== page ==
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September Good News at TMCC

international peer mentor aanchal tangri who is a part of the international coffee hour series
Rebecca A. Eckland

International Coffee Hour Inspires Insight Into Community and Culture

Aanchal Tangri is a Communications major and serves as an International Peer Mentor for the International Student Services Program. Originally from the Northern part of India, Tangri is one of seven presenters in this semester’s International Coffee Hour series which will continue to be offered online via Zoom for Fall 2021. 

The series—which has been fostering community and culture at TMCC for several years now—has certainly gained a following. “The International Coffee Hour Series is one that faculty and staff look forward to each semester,” said Executive Director Dr. Natalie Brown.  “It has really become one of our flagship events where we can come together and hear about different places, different perspectives, and ask questions through fun, informative presentations.  I love how each presenter adds personal stories and details about their home country or a time abroad.  This year, I am excited to see the variety of places we all get to explore together.  I can't wait to see you all there to learn more about our colleagues, students, and places around the world!”

While the series will remain true to its roots of fostering community and culture, this semester International Coffee Hour will feature two guest speakers outside of the TMCC community: Tess Oprferman and Catherine Vieyra. Operferman presented at the inaugural event for Fall 2021, detailing her experience living as an exchange student in Chile. Vieyra will present her experience living in China while teaching English there.

Nikolics explained that Zoom has enabled Vieyra—who is currently teaching English in South Korea—to share a presentation.  “I love the idea that we have someone from the U.S. teaching abroad in South Korea talking about a past experience about living in China,”  said Virag Nikolics, who organizes the series.

In fact, Nikolics is thrilled that the online nature of the series has enabled her to open the series to a wider community. “Being virtual allows us the benefit of inviting speakers to present from wherever they want to present, whether that’s outside of the country or here right now. It doesn’t matter.” This semester, the series covers countries from four continents, two TMCC faculty (one “throwback” presentation for those who missed it), a TMCC retiree, two outside presenters, and two student presenters.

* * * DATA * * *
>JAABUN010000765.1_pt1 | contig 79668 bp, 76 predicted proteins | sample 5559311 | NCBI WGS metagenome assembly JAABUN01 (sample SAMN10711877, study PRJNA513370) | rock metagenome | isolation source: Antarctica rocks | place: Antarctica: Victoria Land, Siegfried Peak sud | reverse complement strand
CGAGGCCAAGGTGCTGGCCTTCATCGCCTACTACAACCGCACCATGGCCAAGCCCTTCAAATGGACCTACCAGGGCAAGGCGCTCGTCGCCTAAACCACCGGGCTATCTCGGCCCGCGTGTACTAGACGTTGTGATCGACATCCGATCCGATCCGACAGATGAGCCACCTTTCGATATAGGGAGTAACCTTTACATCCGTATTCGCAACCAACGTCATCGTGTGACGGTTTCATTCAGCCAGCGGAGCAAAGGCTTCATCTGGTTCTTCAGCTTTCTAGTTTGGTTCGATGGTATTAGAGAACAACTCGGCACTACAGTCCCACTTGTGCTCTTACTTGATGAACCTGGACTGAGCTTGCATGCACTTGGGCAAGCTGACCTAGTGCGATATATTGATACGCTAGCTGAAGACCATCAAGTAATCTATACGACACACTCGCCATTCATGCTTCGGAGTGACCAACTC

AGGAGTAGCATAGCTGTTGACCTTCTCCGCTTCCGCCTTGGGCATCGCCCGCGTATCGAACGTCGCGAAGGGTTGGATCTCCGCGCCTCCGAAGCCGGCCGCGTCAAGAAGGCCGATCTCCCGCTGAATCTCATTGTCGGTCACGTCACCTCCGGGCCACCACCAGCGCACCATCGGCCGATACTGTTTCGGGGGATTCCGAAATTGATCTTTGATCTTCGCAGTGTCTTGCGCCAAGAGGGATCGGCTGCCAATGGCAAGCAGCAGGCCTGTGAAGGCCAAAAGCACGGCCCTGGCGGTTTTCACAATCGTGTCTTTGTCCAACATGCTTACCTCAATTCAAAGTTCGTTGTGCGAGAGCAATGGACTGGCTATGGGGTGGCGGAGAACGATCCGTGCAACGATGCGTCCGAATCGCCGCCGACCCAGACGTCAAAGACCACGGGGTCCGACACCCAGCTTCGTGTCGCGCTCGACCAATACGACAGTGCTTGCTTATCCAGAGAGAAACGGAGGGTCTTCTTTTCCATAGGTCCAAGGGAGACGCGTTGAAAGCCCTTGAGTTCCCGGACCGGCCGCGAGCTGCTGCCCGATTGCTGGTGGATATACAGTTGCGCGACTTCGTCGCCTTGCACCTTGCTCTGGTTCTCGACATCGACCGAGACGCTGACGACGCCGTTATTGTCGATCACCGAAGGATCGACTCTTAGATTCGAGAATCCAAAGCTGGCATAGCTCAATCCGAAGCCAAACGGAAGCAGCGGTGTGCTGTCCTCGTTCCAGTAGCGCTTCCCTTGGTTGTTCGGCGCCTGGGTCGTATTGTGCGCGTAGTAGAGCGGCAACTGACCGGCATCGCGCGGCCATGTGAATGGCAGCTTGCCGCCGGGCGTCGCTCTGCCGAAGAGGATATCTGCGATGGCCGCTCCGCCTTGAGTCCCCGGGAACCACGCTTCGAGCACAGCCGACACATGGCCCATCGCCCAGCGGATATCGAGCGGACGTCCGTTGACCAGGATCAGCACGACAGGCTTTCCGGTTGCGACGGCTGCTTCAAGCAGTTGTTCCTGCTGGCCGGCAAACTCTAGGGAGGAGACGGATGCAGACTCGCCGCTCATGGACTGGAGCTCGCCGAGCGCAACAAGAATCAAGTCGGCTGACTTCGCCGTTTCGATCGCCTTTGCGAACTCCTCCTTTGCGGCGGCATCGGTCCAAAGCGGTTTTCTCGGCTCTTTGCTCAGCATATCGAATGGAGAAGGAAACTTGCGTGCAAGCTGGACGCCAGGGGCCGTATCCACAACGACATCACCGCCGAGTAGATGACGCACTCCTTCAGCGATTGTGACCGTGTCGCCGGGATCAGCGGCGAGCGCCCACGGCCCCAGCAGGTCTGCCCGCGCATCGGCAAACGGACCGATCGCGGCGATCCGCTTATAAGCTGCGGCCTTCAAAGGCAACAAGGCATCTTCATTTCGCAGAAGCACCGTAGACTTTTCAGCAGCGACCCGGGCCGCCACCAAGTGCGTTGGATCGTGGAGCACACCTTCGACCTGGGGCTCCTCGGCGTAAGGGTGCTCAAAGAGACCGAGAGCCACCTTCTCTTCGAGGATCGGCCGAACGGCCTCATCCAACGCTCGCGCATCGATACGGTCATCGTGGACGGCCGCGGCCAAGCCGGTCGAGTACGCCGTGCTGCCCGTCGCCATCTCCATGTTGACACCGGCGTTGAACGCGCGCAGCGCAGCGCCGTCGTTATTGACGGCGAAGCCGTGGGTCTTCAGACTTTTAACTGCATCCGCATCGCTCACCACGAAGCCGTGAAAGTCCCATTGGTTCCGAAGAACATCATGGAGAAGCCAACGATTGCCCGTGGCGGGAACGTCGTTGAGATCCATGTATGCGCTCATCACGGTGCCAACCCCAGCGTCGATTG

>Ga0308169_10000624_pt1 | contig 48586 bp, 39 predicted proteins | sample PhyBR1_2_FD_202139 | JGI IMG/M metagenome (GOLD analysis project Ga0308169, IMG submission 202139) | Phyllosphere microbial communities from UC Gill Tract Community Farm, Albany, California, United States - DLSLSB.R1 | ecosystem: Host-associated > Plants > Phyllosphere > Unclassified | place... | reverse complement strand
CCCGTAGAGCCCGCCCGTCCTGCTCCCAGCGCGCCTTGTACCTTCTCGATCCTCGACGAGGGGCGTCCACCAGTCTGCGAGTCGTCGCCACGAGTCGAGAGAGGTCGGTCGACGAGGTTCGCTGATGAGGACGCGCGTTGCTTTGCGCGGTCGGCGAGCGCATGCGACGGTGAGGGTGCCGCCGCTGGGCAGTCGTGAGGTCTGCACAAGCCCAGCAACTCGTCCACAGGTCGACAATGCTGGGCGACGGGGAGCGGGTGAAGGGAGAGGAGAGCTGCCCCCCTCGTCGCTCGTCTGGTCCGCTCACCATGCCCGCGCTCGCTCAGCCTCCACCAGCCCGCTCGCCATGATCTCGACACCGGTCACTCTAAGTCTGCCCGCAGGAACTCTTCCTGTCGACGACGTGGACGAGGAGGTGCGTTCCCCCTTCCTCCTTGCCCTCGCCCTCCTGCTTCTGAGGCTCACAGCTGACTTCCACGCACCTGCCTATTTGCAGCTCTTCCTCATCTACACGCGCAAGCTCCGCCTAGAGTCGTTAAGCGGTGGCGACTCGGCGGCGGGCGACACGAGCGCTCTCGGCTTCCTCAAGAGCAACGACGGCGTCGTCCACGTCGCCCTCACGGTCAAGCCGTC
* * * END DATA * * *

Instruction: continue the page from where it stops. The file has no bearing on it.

Tangri is one of two international students who will share insights with guests about her home country. “I’m going to be talking about my experiences from childhood, how my grandparents were a part of the India-Pakistan Partition...and how India became independent,” she said. Tangri’s relationship with her home country is—like our relationships to home often are—tangled in history, culture, language, and memory. 

As many presentations in the series do, Tangri offers unique insights into a complicated country with regions defined by the cardinal directions, which offer distinct cuisine and cultural differences. “I am from the North, and I don’t even know how to cook the kind of food they do in Southern India. We each have our own oils they use and whatever is grown there,” she explained. 

Her presentation will also tackle cultural stereotypes and essential aspects of Indian culture. For Tangri, respecting her elders is an essential part of her culture, and something distinctly different from what she has witnessed as an international student in the United States. 

“Here, when someone turns 18, they move out of their parents' home,” she said. “I was so shocked to see this, because this doesn’t happen in my country. My grandparents lived with my dad until their last breath.” This loyalty to family is integral to a culture that holds expectations that what is given should be returned. This, paired with minimal government benefits, ensures the older generation will be cared for.

And yet, other aspects of Indian culture have evolved. Expensive dowries are a thing of the past; and if you wanted 5G connection on your cell phone, India had that well in advance of the United States.

The series, Tangri said, offers unique insights into the world’s many hidden corners that you won’t necessarily find in travel guides or websites. These are offered not only through the presentations, but the Q & A sessions which follow every presentation.  

“I’ve attended a few Coffee Hour presentations before. It’s very interesting because people come from different backgrounds, they talk about the country and their own personal experiences. This makes me aware of the places I’ve not been to and that I may never travel to, but I will know something important about their culture.  That’s why I really like the series,” she said.